The Data.Eq.Approximate module seems to be a fit for getting approximate equality.

# Data.Eq.Approximate

Contents
Type wrappers
Classes for tolerance type annotations
Absolute tolerance
Relative tolerance
Zero tolerance
Tolerance annotations using Digits
The purpose of this module is to provide newtype wrapper that allows one to effectively override the equality operator of a value so that it > is approximate rather than exact. For example, the type

type ApproximateDouble = AbsolutelyApproximateValue (Digits Five) Double
defines an alias for a wrapper containing Doubles such that two doubles are equal if they are equal to within five decimals of accuracy; for > example, we have that

1 == (1+10^^(-6) :: ApproximateDouble)
evaluates to True. Note that we did not need to wrap the value 1+10^^(-6) since AbsolutelyApproximateValue is an instance of Num. For > convenience, Num as well as many other of the numerical classes such as Real and Floating have all been derived for the wrappers defined in > this package so that one can conveniently use the wrapped values in the same way as one would use the values themselves.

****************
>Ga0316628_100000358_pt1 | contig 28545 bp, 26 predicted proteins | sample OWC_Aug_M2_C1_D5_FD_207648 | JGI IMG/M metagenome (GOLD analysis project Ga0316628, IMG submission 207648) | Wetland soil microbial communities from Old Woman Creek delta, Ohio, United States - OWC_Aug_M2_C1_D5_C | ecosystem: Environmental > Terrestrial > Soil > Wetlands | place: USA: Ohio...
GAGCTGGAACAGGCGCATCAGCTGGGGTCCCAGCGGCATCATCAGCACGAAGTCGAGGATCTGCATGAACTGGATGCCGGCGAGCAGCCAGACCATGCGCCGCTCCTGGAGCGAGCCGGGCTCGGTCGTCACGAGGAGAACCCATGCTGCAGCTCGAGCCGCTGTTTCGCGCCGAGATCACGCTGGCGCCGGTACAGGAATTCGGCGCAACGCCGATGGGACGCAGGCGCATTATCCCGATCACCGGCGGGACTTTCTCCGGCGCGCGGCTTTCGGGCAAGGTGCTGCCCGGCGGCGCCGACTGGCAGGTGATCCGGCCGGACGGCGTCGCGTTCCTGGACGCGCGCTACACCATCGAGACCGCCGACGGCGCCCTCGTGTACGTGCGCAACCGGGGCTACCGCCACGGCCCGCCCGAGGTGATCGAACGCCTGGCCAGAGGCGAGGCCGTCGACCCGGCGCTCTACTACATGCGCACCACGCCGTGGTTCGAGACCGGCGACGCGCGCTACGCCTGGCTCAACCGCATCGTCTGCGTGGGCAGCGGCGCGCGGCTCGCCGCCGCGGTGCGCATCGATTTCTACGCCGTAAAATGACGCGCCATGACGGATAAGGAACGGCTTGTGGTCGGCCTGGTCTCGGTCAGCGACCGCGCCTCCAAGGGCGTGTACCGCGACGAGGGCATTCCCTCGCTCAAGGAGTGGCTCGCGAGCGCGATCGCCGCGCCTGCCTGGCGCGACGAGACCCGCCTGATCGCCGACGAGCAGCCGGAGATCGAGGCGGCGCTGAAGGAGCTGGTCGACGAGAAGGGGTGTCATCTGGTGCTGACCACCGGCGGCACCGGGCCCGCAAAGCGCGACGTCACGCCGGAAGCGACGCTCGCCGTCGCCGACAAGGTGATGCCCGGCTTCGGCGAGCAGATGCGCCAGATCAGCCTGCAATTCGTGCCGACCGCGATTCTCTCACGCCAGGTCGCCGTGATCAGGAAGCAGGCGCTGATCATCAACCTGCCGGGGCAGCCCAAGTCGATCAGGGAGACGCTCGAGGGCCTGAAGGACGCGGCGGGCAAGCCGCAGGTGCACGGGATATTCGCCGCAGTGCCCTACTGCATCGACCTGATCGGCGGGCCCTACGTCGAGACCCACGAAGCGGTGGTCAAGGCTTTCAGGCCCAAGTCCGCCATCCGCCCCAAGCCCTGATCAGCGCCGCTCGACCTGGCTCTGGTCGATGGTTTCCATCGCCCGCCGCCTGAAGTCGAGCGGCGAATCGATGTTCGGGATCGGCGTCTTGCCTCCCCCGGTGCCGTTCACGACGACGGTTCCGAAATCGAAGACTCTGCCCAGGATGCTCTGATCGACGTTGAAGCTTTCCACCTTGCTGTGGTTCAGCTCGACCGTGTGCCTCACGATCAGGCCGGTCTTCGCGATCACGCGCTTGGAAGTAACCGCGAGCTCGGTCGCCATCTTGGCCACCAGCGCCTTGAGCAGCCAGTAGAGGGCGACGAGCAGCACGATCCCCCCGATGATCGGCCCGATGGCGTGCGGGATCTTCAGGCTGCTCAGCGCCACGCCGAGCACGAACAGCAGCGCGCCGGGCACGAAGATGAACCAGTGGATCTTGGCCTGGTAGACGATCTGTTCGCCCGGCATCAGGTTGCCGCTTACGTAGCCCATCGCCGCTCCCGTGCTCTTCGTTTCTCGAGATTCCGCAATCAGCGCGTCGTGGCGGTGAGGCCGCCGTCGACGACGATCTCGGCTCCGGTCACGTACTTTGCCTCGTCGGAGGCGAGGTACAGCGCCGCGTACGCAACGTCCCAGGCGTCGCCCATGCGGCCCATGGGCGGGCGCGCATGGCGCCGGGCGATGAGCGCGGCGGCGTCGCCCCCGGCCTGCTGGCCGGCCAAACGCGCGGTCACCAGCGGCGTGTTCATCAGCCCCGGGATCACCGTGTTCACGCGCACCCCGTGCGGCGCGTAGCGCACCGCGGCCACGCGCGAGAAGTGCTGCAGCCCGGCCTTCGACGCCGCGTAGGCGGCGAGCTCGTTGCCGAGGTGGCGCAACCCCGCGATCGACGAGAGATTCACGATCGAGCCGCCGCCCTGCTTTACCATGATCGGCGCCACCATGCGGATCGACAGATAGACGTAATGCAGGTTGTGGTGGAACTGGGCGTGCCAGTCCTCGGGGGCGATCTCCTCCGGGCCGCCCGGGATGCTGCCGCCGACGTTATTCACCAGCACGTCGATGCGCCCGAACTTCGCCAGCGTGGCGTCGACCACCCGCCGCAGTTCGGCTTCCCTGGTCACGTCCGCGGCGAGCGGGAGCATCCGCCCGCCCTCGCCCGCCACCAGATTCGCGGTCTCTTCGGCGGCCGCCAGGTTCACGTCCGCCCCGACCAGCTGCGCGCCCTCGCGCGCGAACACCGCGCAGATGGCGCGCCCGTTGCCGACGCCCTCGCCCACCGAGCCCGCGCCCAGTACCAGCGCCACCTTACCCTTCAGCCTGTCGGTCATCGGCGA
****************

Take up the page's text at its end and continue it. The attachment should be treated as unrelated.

Two kinds of wrappers are provided by this package.

`uncertainly-haskell`

, which I'm the author of, I'm afraid that is nowhere near usable yet. As so often in Haskell, I wanted to make it as general and mathematically appealling as possible, and so I first clashed with suitable`Applicative`

/`Category`

instances, then with the right domain spaces to work in. I have since been doing some research on how to implementmanifoldsas Haskell types, but not to much avail yet. (Of course, I'm happy if you try to use it and perhaps develop so it actually works, if only in simpler spaces... but there's lots of work to be done to get there.) – leftaroundabout Oct 27 '13 at 20:39